On the drive back from yesterday's Loserfes '10 festival (watch it here), my good friend Ken Nishikawa and I were listening to the radio in my car. What a load of rubbish! I was zapping the channels and getting fed up with the same old crap when I hit NHK and tuned into a show that was playing a lot of music from the 1920's, 30's and 40's. Ah! A change of pace for once! While the other stations were playing Fleetwood Mac or having two old geezers laughing with some stupid 20-year-old girl about some banal subject, NHK was playing something different that I had never heard before.
Radio is supposed to play new things... So, since japanese radio won't play new music, I'll have to settle for very old music that I had never heard before... Anything is better than 1970's rock! In fact, I really do like that old time music and really get into the atmosphere and the glimpse of better days gone by whenever I hear that kind of thing. So NHK it was.
Burton Crane, "The Collection" came out in 2006
(I used to write a column, in fact, about that sort of music and I called it, "Cool and Strange Music." You can read a column here. )
Anyway, as we were riding along, Ken told me about a guy who I think might have been Japan's very first modern-day "Tarento" (TV or radio talent). The man's name was Burton Crane. Burton Crane worked as a business and economics writer for the New York Times in Japan from 1925 - 1936; and then again after the war.
Here's what Wikipedia says:
Following stints with several newspapers in the United States, Crane went to Tokyo in 1925, to become financial editor of the Japan Advertiser. He remained until 1936, and gained a reputation as an authority on the Japanese economy.
In 1945 he began service in the Far East with the Office of Strategic Services. At the conclusion of World War II Crane joined the Tokyo Bureau of the New York Times. He was wounded while covering the Korean War.
He directed six plays for the Tokyo International Players, five of which he wrote. He wrote additional plays and four books about financial subjects. Crane taught at New York University from 1952 to 1953. He completed Smart Money, which was published by Random House in 1964.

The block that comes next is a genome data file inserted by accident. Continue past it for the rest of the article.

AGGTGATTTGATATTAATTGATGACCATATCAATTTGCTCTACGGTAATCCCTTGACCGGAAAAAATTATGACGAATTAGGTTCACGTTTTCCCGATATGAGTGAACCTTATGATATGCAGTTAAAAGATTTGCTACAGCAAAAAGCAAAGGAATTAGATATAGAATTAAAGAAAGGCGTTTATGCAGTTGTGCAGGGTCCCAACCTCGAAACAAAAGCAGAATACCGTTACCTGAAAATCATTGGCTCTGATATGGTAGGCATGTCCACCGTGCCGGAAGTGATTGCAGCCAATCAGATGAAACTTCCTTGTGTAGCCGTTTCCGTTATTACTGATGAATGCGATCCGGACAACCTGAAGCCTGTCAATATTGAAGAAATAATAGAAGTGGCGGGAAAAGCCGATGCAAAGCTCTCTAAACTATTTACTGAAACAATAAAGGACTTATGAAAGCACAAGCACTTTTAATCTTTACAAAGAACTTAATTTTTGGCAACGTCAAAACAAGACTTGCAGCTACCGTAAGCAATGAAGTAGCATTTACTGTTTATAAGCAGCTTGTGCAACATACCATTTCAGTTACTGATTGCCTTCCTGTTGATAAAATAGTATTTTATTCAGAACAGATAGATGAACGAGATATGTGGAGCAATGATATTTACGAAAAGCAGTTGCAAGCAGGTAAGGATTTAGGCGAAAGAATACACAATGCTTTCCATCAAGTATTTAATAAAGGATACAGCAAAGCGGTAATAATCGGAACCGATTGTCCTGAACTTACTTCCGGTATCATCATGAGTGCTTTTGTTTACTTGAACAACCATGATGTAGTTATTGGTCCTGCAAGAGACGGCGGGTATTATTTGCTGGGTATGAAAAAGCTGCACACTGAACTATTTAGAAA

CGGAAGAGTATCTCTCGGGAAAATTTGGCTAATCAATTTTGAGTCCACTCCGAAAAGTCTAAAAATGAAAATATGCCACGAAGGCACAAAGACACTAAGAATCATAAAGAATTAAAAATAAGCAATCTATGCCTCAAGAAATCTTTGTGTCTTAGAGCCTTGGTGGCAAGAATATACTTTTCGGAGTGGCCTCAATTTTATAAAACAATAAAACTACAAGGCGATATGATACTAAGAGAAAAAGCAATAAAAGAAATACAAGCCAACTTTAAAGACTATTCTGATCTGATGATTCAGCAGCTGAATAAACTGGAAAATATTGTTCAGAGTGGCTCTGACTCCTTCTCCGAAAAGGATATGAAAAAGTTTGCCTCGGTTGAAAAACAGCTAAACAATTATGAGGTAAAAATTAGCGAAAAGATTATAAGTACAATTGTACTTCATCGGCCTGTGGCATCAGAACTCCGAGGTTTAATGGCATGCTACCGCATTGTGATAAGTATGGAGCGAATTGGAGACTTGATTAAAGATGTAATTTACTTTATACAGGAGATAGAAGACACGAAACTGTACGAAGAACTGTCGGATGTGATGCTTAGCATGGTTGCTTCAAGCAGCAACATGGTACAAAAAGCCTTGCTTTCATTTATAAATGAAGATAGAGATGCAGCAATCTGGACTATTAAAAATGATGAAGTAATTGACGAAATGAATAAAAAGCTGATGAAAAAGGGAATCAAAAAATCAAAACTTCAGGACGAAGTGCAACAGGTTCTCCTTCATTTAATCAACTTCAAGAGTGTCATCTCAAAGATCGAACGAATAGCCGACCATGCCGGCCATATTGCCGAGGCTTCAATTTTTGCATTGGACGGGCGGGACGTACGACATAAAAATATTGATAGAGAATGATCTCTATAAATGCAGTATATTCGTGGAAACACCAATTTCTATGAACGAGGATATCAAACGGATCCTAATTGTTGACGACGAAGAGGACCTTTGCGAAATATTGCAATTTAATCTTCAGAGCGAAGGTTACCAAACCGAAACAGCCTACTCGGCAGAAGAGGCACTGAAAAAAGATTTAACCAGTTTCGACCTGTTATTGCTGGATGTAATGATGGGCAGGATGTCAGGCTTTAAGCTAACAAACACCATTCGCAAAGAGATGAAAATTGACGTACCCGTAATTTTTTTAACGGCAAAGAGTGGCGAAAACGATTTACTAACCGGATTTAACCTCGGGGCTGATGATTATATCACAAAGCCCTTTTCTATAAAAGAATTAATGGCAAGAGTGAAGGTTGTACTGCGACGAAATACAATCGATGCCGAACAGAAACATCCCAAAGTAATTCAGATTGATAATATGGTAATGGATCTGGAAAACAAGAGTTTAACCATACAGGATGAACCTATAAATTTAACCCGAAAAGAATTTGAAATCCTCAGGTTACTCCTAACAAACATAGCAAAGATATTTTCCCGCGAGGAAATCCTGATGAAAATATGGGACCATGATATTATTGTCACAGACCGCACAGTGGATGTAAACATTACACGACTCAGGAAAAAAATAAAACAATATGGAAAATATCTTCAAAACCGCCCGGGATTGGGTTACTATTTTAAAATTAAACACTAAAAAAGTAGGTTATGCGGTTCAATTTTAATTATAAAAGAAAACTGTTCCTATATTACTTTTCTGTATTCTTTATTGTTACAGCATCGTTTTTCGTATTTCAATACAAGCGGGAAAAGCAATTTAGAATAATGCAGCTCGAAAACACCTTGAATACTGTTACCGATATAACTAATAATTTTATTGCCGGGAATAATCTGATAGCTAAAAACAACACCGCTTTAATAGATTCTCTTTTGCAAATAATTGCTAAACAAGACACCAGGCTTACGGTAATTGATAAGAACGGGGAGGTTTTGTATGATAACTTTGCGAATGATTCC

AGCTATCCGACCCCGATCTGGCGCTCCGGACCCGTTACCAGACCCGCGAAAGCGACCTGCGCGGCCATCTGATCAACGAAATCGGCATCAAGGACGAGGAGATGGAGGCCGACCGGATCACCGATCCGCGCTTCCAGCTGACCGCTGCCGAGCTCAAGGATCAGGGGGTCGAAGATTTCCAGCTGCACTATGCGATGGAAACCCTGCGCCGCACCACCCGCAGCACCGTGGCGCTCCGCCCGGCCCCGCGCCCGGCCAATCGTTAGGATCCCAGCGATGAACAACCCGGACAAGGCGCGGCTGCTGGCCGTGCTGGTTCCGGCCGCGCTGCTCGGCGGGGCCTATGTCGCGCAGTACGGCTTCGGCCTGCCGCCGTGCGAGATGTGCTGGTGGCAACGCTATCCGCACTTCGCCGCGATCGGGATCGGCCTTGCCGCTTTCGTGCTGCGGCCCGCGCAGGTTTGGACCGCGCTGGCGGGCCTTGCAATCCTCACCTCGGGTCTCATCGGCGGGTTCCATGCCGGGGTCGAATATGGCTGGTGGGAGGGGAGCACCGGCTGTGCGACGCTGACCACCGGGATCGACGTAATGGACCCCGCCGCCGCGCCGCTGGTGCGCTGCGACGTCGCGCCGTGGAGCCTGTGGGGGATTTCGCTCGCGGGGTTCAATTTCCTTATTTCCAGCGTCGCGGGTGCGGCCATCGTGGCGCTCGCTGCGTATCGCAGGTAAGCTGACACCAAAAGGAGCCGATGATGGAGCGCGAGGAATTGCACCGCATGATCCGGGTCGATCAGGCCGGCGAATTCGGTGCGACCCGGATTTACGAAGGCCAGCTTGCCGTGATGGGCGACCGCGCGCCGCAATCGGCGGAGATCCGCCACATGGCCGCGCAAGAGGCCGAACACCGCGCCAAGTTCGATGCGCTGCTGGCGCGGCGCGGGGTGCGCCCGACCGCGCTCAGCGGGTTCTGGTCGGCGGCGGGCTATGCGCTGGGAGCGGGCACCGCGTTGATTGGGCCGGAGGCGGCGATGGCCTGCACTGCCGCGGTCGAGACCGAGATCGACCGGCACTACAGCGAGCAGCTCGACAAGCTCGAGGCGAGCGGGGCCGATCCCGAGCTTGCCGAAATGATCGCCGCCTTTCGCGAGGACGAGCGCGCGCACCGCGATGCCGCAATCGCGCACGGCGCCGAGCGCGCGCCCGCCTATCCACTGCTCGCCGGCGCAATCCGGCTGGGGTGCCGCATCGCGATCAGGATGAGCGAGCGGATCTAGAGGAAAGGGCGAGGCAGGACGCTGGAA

While working for the Japan Advertiser, he became well-known as an unusual singer for Columbia Records, singing Japanese-language versions of popular Westerns songs of the day.
His wife was Esther and transcripts exist of his recollections on the Occupation Period of Japan in the Columbia University Oral History Research Office.
Even though Wiki mentions it only in passing, it is an interesting story.
It seems that while Burton Crane was here it is well-known that he was well respected and got along quite well with his Japanese friends (who doesn't?) I can tell you from experience that he must have seemed like a man from the moon in the 20's and 30's in Japan. I came here in 1979 for the first time and there were no foreigners here and people were staring at me when I walked around a big city like Shibuya!
As most people are wont to do when they hang around with Japanese business men they will drink... Oh yes, they will drink. They will drink to extreme excess. This must have happened to Burton Crane as he somehow landed himself a contract with Columbia Records and put out several songs.
Here is my favorite and, even though he sings in Japanese at the start of the song, he sings in English in the middle so enjoy!
Burton Crane. Wonderful! Was he Japan's first Tarento? I think so. If anyone knows of any others, please let me know!
Thanks to my good friend Ken Nishikawa for introducing me to Burton Crane
Keywords: Tarento, talent, Burton Crane, Marketing Japan, Mike Rogers, Columbia, Columbia Records, Mike in Tokyo Rogers
I wonder why the Japanese like to bastardize the lyrics of English songs. For that matter, I wonder why they bastardize movie titles from the US.
On the CD Air Check by Benny Goodman, the songs Dinah and Goodbye have Mr. Crane doing the voice-over in Japanese.
Brilliant song! nice one. Keep working beautiful music.
This is great! Pass the Hoppi!
Post a Comment